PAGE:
Contribution to the Common Madness - Alex Arsov's new album


My colleague Alex Arsov, from Soundbytes Magazine (soundbytesmag.net) has just released an album under the name of “Unhappy,” called “Contribution to the Common Madness.”  It started out, I think, as a straight pop album, and then, because of the massive exposure to all the new technology pouring forth in an endless wave, which all of us at Soundbytes are exposed to, it got weird.  And colourful, and gorgeous.  I hear each track of the album as consisting of two layers – one is the straight pop underlay, which varies in style, mood and tempo from track to track; and then there is overlay, which consists of all sorts of electronic and acoustic (mostly percussive) sounds, some of which may or may not be synced to the beat.  The result is a very rich soundscape that rewards listening on several levels.  Listened to closely, all sorts of details in the arranging are evident – this album was put together with infinite patience, it seems, and a great ear for timbral balances.  The mixing is transparent, and luscious.  On his website (http://unhappy-music.net/), Alex says that he was inspired by the loose and colourful arrangements of early prog rock.  For myself, I hear some of that influence, but I hear more of the influence of, as said above, that onslaught of the latest technology we’re all subjected to from the software industry.  With all those new tools available, and all the interesting sounds they make, it becomes near impossible to resist the temptation to use them.  In Alex’s case, he uses them beautifully.  Have a listen on YouTube: https://youtu.be/RlAupS9YHz0 and if you like what you hear, go to his website and buy the CD for 10 Euro.  Alex, with his new performing moniker of Unhappy, reflects the angst so many of us are feeling at the current political situation.  But in making his “Contribution to the Common Madness,” he has actually produced a music of quite uncommon beauty.


Percy Grainger's Free Music - a 15 year old paper made more easily available

Way back in 2004, I wrote a paper on the Free Music experiments of Percy Grainger and Burnett Cross.  There has been renewed interest in this work of Grainger's recently, and some friends pointed out that my paper was pretty much unavailable.  So I'm now making it available - click HERE to download it: http://www.warrenburt.com/storage/Grainger_ACMA_2004_Complete.pdf.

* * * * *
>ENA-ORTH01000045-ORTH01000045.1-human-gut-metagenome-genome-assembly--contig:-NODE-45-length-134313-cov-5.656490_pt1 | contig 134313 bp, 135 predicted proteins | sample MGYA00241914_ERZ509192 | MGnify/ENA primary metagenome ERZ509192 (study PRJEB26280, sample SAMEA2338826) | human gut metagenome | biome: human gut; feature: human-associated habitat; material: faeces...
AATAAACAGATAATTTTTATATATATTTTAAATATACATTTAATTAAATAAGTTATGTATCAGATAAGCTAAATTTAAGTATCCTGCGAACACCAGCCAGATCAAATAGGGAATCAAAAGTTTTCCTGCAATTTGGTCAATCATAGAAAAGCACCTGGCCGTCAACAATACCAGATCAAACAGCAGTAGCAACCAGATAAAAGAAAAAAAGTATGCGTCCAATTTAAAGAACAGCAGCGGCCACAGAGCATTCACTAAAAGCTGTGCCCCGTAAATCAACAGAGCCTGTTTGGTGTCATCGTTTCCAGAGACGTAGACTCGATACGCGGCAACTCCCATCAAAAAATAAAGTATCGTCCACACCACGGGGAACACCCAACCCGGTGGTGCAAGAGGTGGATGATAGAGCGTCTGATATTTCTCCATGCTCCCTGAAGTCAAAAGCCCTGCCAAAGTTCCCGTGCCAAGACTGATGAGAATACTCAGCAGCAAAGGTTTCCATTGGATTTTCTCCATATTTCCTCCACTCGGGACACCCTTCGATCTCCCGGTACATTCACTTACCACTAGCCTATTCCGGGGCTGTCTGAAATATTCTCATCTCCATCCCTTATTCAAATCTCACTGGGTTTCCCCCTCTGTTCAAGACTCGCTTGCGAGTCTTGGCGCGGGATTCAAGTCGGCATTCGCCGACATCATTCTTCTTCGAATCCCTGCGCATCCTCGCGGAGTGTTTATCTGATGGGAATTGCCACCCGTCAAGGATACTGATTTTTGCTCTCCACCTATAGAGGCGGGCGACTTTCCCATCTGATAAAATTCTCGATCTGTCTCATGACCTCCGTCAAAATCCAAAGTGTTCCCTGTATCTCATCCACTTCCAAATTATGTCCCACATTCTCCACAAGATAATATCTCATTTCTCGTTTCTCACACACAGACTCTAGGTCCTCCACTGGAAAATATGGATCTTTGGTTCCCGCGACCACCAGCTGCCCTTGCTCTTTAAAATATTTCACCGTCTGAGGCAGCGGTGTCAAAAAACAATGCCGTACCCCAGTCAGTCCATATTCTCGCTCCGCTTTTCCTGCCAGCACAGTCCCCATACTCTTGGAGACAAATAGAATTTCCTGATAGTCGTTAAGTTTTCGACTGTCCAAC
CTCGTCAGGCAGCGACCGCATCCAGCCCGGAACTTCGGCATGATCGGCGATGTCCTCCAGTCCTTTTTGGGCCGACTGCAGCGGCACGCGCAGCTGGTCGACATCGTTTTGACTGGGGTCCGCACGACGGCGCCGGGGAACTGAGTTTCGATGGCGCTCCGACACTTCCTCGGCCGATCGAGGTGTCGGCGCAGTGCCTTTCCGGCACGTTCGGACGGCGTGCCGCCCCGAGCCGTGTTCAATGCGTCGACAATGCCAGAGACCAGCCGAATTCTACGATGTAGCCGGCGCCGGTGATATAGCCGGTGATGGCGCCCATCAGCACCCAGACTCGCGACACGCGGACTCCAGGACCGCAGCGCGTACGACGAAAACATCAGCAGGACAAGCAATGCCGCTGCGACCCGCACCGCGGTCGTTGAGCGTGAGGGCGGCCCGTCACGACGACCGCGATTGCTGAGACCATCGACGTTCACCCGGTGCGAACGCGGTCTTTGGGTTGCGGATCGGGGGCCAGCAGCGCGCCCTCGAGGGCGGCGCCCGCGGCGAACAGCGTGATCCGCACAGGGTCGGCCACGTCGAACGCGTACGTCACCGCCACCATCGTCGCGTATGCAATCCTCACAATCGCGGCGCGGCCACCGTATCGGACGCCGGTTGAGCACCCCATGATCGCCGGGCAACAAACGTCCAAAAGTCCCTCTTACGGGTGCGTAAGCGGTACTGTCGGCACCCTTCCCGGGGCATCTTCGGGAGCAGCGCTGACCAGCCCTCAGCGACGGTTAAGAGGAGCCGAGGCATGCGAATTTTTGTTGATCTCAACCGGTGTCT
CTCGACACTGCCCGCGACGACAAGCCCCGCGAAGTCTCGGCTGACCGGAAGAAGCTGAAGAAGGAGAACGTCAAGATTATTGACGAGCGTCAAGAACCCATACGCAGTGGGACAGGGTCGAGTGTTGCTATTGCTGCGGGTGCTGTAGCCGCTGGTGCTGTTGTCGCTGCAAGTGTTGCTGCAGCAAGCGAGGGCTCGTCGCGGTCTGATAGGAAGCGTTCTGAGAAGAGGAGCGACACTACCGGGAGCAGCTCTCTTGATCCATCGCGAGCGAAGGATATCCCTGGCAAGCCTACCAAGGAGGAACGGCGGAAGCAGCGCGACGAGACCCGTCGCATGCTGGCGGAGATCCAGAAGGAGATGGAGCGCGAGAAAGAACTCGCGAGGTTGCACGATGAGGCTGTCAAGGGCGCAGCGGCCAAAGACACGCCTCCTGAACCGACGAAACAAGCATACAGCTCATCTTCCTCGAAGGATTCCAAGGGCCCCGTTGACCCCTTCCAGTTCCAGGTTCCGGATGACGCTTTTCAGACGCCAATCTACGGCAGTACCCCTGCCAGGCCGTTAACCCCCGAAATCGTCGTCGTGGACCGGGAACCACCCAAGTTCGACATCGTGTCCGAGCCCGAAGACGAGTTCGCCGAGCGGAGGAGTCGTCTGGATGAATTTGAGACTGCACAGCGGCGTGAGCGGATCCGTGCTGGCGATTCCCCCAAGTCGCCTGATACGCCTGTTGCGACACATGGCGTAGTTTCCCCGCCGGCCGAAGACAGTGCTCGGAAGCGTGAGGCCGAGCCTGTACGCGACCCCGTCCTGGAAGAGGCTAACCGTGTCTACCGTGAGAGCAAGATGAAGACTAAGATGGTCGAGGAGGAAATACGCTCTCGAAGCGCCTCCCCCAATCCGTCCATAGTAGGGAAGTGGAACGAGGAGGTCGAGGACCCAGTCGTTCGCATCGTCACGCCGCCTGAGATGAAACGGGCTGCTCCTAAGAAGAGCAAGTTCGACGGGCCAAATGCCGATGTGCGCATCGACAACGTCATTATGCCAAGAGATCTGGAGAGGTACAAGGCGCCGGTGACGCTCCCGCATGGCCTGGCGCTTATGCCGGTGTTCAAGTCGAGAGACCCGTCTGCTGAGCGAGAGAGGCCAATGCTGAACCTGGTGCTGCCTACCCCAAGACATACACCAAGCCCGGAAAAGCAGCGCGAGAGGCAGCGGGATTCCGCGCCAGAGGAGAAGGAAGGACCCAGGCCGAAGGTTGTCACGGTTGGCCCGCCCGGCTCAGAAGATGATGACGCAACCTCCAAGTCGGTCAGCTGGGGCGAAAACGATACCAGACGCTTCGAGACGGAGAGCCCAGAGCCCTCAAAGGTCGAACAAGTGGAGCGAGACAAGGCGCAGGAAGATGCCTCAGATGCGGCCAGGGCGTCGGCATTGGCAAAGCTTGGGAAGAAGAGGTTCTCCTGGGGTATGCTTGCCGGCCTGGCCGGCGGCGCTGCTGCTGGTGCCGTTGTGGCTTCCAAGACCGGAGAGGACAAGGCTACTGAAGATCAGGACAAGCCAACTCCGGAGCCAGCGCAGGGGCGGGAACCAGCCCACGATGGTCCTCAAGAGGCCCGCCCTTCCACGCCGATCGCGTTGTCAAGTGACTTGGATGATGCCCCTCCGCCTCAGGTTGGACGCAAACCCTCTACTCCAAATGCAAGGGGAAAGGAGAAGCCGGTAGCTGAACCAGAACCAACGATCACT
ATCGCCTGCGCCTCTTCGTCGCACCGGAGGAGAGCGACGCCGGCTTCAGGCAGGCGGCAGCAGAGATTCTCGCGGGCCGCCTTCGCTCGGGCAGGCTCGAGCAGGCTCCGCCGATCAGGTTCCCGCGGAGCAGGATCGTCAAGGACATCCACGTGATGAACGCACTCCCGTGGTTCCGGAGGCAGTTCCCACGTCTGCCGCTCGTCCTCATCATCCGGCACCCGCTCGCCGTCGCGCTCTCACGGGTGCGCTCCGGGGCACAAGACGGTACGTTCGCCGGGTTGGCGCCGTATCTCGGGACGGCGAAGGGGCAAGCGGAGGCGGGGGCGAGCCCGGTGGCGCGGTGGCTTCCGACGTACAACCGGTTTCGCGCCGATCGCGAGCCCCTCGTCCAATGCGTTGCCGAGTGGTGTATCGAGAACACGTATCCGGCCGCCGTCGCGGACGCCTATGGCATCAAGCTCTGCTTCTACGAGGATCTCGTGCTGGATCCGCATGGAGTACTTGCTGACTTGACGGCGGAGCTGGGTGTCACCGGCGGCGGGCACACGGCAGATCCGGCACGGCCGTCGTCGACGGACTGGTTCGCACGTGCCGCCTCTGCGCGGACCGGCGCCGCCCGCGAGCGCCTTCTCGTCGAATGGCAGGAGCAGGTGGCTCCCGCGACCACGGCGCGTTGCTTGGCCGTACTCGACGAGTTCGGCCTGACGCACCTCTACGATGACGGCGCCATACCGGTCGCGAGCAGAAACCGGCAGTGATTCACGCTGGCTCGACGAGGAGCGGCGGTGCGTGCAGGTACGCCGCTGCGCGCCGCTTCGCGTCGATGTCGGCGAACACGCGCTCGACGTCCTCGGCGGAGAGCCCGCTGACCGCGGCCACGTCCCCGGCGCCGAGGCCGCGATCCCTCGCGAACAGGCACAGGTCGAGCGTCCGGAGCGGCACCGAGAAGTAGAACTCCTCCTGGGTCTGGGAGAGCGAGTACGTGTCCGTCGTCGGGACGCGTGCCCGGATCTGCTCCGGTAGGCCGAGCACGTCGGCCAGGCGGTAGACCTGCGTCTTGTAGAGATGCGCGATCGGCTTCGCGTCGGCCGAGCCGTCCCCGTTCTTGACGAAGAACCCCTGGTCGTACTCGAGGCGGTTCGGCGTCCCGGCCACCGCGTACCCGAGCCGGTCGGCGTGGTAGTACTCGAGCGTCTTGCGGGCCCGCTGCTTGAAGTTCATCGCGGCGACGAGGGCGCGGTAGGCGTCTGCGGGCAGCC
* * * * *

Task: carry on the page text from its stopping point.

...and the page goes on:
In the paper. I refer to a compilation I made of what were the  Free Music recordings available to me at the time.  I have a copy of this compilation still, and if any one is interested in seeing this collection, just write to me c/o this website, and I'll endeavour to make the collection available to you.


IN-Formalism at the Casula Powerhouse, Sydney 18 May - 30 June

My piece "Blue Bill: Five Movements in NJNET Tunings for Strings and Others in Memoriam John Dunn" is part of a rather large survey show being put on by SNO (Sydney Non-Objective) at the Casula Powerhouse Arts Centre, 1 Powerhouse Road, Casula, NSW 2171 from now until 30 June.  Here's the poster, which contains the cast list - a who's who of people who occasionally exhibit abstractivist tendencies in Australia.

So if you're in Sydney before the end of June, check it out.  It looks like a nice collection of folks. 


Decibel plays WB at MRC!

On Friday, May 3, 2019, as part of the Metropolis New Music Festival, at the Melbourne Recital Centre, the new music group Decibel gave a concert of music they've commissioned from Victorian composers over the past 10 years.  https://www.melbournerecital.com.au/events/2019/10-from-10-melbourne-edition/ As part of this event, they played my piece from 2009, "Another Noisy Lullaby," for instruments and prerecorded soundtracks.  ABC Classic FM was there, and recorded it, and you can hear the whole concert at https://www.abc.net.au/classic/evenings/11059534?fbclid.  My piece is the first on the program, but you should listen to the whole thing, which also includes pieces by Sam Dunscombe, Brigid Burke, Cat Hope, Marco Fusinato, James Rushford, Carmen Chan Schoenborn, and Thembi Soddell.  Many thanks to Cat Hope, Lindsay Vickery, Louise Devenish, Stuart James, Aaron Wyatt and Tristen Parr for a wonderful performance and for, in fact, reviving the work all these years later.  I enjoyed hearing the work again, after all this time.


Two new reviews in Soundbytes, and an article in Xenharmonikon

Kraig Grady and Terumi Narushima are reviving Xenharmonikon, an informal journal of microtonality, now on the web.  I have an article in it, which describes Antonio Tuzzi's and Andrew Belt's modules for making microtonal control possible in the free VCV Rack environment.  You can download the article HERE. https://www.xenharmonikon.org/2019/04/28/virtual-analog-microtonality-in-vcv-rack/

Also, in the current issue of soundbytesmag.net, I have 2 articles, reviewing three new softwares.

First, in Music for Tablets, there is a review of Beatformer, a sound-shaping program, and Fingerlab's SK-51, an emulation of the old Casio SK1 and SK5 microsamplers from the 80s.


Then there's a review of Pendle Poucher's new amazing sample set, Cloud Viola 2.  The central portion of this instrument is the sound of a viola bowed by 10 meters of green garden twine.  Quite a wonderfully rough sound, that is further roughened by granulation and extensive reverberation.  It has to be heard to be believed.  Here's my review: